Earthworks are the deliberate movement of large amounts of earth to create features such as embankments, ditches or walls. Today they are often created using bulldozers or other heavy earth-moving machinery, affecting significant amounts of archaeological material. We can exemplify this with a look at Palmyra, Syria (Slideshow 1).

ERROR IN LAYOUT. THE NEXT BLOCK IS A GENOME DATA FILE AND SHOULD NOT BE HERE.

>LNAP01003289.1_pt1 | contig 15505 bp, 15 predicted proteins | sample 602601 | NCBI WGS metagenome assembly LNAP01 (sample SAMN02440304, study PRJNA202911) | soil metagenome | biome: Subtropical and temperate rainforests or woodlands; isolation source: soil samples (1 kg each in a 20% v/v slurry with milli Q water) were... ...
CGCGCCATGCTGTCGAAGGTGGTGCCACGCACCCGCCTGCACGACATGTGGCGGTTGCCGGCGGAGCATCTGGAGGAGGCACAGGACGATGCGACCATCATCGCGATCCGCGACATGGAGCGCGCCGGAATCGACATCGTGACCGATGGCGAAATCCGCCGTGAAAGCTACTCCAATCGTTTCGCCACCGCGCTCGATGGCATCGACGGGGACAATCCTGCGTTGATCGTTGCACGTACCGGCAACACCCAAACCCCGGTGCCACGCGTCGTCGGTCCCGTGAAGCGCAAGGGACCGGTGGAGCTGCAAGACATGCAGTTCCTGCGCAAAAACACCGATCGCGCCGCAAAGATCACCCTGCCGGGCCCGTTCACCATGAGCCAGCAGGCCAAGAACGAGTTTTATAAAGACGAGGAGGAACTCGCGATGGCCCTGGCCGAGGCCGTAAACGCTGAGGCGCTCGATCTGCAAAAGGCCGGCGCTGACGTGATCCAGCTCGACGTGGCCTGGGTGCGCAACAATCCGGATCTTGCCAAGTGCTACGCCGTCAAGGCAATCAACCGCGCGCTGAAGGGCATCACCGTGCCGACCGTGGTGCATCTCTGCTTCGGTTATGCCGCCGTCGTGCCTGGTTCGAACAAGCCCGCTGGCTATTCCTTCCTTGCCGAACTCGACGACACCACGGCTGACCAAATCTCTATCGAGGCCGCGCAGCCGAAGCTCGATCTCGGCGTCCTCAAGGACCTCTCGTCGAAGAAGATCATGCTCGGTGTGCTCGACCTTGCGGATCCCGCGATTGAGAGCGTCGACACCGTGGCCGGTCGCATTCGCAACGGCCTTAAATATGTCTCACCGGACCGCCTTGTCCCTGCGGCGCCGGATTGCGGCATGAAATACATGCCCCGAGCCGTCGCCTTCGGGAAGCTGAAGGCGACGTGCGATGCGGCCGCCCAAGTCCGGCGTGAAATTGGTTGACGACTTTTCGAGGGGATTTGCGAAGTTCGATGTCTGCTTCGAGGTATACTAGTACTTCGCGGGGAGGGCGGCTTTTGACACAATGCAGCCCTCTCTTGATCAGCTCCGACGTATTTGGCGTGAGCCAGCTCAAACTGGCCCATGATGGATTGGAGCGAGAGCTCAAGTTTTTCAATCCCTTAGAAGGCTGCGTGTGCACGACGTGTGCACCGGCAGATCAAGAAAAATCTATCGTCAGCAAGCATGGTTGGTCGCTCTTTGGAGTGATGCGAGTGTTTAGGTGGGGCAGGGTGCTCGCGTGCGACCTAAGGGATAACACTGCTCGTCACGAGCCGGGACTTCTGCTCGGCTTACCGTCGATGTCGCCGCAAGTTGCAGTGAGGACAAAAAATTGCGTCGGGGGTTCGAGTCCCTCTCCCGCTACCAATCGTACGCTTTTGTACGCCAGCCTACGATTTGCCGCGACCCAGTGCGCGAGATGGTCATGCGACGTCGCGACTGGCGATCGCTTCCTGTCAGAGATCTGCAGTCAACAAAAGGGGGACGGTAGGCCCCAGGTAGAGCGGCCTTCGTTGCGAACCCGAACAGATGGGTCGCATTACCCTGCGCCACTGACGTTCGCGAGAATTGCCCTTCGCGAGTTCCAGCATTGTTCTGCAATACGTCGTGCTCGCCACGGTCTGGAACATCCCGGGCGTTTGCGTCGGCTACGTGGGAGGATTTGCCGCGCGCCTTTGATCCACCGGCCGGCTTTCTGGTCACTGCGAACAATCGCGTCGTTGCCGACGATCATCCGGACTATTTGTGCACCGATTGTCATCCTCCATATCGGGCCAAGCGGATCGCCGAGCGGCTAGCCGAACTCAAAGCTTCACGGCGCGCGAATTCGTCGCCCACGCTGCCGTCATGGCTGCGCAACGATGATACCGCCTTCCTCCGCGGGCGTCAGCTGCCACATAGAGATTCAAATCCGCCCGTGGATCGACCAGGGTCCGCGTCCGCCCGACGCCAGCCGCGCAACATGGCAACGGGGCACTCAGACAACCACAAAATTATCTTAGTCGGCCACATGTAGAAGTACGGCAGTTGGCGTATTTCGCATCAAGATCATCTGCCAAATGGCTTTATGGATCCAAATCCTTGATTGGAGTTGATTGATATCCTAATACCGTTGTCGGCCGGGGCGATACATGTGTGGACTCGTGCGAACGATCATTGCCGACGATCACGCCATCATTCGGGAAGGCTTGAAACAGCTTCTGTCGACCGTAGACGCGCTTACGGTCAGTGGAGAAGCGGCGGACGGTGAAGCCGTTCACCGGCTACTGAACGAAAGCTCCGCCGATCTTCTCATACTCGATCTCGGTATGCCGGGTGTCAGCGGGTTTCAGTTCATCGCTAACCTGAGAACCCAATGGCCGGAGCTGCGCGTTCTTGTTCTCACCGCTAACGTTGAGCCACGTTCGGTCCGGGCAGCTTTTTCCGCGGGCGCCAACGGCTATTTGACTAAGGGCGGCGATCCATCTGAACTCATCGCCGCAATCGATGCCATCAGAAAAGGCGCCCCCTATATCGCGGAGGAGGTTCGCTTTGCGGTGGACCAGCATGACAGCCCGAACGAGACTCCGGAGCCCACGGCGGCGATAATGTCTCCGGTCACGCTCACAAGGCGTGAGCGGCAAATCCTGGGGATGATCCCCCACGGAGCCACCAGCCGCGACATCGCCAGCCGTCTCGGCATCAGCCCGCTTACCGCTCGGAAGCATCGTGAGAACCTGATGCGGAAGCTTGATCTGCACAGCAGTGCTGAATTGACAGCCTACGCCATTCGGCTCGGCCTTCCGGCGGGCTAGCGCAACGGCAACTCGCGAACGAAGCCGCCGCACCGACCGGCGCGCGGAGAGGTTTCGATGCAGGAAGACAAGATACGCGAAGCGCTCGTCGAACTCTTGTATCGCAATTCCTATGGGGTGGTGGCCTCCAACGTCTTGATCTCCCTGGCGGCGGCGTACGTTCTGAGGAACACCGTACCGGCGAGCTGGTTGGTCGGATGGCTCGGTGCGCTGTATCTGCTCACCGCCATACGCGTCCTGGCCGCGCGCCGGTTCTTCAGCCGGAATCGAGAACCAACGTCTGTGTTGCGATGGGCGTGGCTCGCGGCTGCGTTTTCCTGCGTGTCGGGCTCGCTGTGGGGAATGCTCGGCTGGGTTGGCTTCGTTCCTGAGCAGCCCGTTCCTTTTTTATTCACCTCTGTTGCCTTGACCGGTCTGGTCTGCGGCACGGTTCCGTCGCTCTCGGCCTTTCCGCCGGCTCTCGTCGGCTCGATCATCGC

Slideshow 1: The first satellite image shows the northern section of the World Heritage site of Palmyra in Syria, specifically the cemetery to the north of the main site in September 2010. A road goes around the edge of the cemetery, and a sports track has been built on it by the local townspeople. A number of excavated burial structures are visible, and many more surround them. In the image dating to February 2014, a banked road (marked in blue) has been bulldozed across the cemetery, directly through several tombs. Another berm (a wall of dirt) has been bulldozed along the northern and eastern edges. Five small earthwork emplacements are visible in and around the sports track, affecting more tombs, and a more complex set of earthworks is to the west (marked in blue). In the north-east of the site a small vehicle park (blue) has been created in the southern range of a mortuary complex (red). To the north-west of the image, a section of a berm that encircles much of the perimeter of the site is visible. The satellite images were taken by DigitalGlobe, and viewed on Google Earth.